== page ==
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It's Not Getting Done: #2

Longterm Analog Settlements, by

Martha Adams

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If NASA has a program to build off-Terra settlements and an economics and trade system to support them and their growth, then where is their research and engineering to do this? Space is hard. Where are they making ready for it?

We can't go out to space to learn how to live in space. The space environment is too hard to reach and too demanding once we're there, for us to hop out there and play around. To learn something about the human meaning of the space environment that fills most of our universe, link over to http://www.geoffreylandis.com/vacuum.html. (Note interesting and useful further links there.)

As you're reading Landis, notice especially that if you find yourself suddenly in a space environment, you have some 5-10 seconds of useful consciousness to do something to save yourself; but if someone else comes along and brings you back into a lifespace within about a minute, you probably survive. You can see that off Terra, you're not going to dash out in your shirtsleeves, run over to your neighbors place, knock on the (airlock) door, and enter once it opens. There is also the matter of local and cosmic radiations.

And this is better than living on Terra? It's a good topic for anyone to work on who thinks about space. For many modern Americans, no, it's not better than living on Terra. Today's American culture does not promote its citizens developing intellectual strength and reality-based knowhow in science and engineering. Yet even today, some Americans are pioneer people who can get along just fine without a soft and easy life, if America today seems largely dedicated to suppressing divergence from its ...norm. And, anything out there off-Terra could be a whole lot better than Terra becomes, after some local or astronomical event as I've mentioned elsewhere in Adra [1].

* * *

So coming generations really could live and work out there? Yes: there is no reality of science nor supernatural dictum that, "You can't do that." Yes: provided a few of us make that happen. Which begins with a detail we take for granted here on Terra: lifespaces. Off Terra, nobody goes anywhere without a lifespace. Maybe a tiny one, like a spacesuit; maybe as large a lifespace as a generation ship (someday).

But, you may reasonably say, how do we build lifespaces? Seeing as llifespaces Out There are a new idea and nobody ever did that before?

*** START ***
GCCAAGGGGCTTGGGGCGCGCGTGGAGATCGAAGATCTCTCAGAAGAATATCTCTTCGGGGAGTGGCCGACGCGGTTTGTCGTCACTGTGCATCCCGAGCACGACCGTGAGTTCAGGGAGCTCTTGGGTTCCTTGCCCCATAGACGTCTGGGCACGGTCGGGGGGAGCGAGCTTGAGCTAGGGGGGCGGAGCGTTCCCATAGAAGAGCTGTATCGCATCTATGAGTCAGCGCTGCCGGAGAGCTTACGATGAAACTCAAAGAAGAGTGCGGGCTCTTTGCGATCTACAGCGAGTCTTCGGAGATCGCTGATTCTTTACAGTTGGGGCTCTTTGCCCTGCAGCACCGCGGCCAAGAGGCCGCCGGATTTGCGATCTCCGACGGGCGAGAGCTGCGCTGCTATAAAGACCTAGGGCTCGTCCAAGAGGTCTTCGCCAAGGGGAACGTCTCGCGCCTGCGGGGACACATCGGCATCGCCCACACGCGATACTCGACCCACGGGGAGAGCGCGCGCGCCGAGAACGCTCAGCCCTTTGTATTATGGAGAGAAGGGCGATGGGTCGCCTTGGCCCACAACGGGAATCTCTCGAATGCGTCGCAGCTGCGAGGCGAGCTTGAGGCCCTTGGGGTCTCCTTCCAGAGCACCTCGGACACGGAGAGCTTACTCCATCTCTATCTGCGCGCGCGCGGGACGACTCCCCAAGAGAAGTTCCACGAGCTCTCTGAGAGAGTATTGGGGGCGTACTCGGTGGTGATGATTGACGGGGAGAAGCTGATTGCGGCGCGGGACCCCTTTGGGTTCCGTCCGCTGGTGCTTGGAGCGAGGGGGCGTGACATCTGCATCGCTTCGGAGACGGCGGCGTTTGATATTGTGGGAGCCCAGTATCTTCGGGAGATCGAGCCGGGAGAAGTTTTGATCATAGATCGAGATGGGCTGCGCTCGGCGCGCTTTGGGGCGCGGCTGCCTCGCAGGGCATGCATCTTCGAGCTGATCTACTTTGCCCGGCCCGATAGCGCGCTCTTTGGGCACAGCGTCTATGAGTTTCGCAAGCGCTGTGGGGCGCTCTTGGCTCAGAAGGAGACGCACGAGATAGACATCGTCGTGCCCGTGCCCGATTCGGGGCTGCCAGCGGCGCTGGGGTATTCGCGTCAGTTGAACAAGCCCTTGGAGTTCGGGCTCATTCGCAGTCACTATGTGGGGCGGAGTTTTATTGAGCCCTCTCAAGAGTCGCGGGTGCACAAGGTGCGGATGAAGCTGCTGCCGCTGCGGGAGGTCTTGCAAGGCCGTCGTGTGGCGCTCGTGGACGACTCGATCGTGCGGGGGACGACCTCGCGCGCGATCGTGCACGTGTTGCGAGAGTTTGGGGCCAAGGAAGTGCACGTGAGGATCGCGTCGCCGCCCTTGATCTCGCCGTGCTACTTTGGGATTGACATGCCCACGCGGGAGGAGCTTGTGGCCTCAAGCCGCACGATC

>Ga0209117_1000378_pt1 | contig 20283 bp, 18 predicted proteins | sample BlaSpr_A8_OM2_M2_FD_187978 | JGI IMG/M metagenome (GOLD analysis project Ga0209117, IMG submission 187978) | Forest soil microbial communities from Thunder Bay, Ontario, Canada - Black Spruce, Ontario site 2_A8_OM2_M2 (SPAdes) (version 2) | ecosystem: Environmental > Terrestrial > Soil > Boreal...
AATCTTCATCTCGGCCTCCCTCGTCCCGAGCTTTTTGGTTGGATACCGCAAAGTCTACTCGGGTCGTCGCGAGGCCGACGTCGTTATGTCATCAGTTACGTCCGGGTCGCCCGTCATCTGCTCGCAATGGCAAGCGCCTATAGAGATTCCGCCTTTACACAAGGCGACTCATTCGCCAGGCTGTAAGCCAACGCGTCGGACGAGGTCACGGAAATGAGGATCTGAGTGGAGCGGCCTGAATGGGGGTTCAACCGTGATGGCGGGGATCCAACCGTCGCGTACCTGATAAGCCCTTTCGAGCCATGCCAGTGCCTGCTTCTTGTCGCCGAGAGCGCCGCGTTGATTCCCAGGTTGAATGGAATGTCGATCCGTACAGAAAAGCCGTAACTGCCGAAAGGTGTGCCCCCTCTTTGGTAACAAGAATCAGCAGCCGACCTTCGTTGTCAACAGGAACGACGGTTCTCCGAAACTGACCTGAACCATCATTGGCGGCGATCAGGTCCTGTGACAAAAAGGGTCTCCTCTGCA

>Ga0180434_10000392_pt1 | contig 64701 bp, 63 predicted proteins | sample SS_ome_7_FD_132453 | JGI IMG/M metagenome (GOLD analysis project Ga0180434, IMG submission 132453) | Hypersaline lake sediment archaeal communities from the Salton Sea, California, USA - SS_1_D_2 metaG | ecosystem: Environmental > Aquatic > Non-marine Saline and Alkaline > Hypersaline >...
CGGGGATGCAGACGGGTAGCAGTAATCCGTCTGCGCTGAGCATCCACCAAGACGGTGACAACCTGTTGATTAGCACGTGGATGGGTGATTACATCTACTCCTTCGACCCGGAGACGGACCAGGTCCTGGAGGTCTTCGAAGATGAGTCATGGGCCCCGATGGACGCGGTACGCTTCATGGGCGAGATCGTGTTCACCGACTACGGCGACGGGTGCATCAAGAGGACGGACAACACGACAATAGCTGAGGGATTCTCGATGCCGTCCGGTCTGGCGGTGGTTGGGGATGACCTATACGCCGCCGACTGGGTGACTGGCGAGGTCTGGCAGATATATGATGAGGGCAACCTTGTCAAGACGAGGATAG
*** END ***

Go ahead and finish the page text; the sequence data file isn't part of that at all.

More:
In fact, our technologies today offer a nearly complete starting point of resources and practical experience we need. We use the history and knowhow that we have. We do new thinking, research and engineering. We recall our extensive related experience: aircraft, submarines, diving and high-altitude suits. We do everything from simple lab work to complete studies in effigy. By building and operating analog settlements, here and now on Terra, to establish realistic ranges for a host of parameters and practical details. Such research and engineering can look like a game and in fact, serious gaming can be a part of that work.

Analog settlements are how we learn to live in space while we are still here on Terra. To the casual eye, such work looks like playing around. In fact, it's on the critical path to getting out there: whoever is not doing analog settlements, isn't going out to space. Serious work on this topic has been done already -- Biosphere 2 and Robert Zubrin's analog Mars missions come to mind. But much remains to be done and anyone working at space settlements, wants to attend to who is doing what.

I suggest that for best return from the following, you want to break off and go now to http://en.wikipedia.org/wiki/Biosphere_2. Read it and visit two or three of the links provided there. Then come back here, having just acquired a birds-eye view of how large analog settlements projects can be hard to do.

I think this over-view shows why such work is not much in the news: it's difficult, it's slow, it's not exciting, a good outcome is not guaranteed; and it eats up time and money. As people live for months or years in a limited environment (like a prison, in fact), it hardly generates the excitement and conflict the news media want. Except if something goes very wrong, of course. Yet whatever the work or nuisance to do these analog settlements projects, it's clear that whoever would go out to space must do them. First. We must do our research and engineering first and do it here; and then do our space settlements asap next.

Nobody is above these basics I've just pointed out. Thus we can look at what NASA is doing, and we see something central missing from their program. A gaping hole there. Where is the analog settlements work? When NASA started their Great New Program to repeat Apollo (with improvements, the PR says), I asked, where is this getting us? I'm still asking that. Because, this Great New Program seems to carry, behind its fanfare, some serious issues.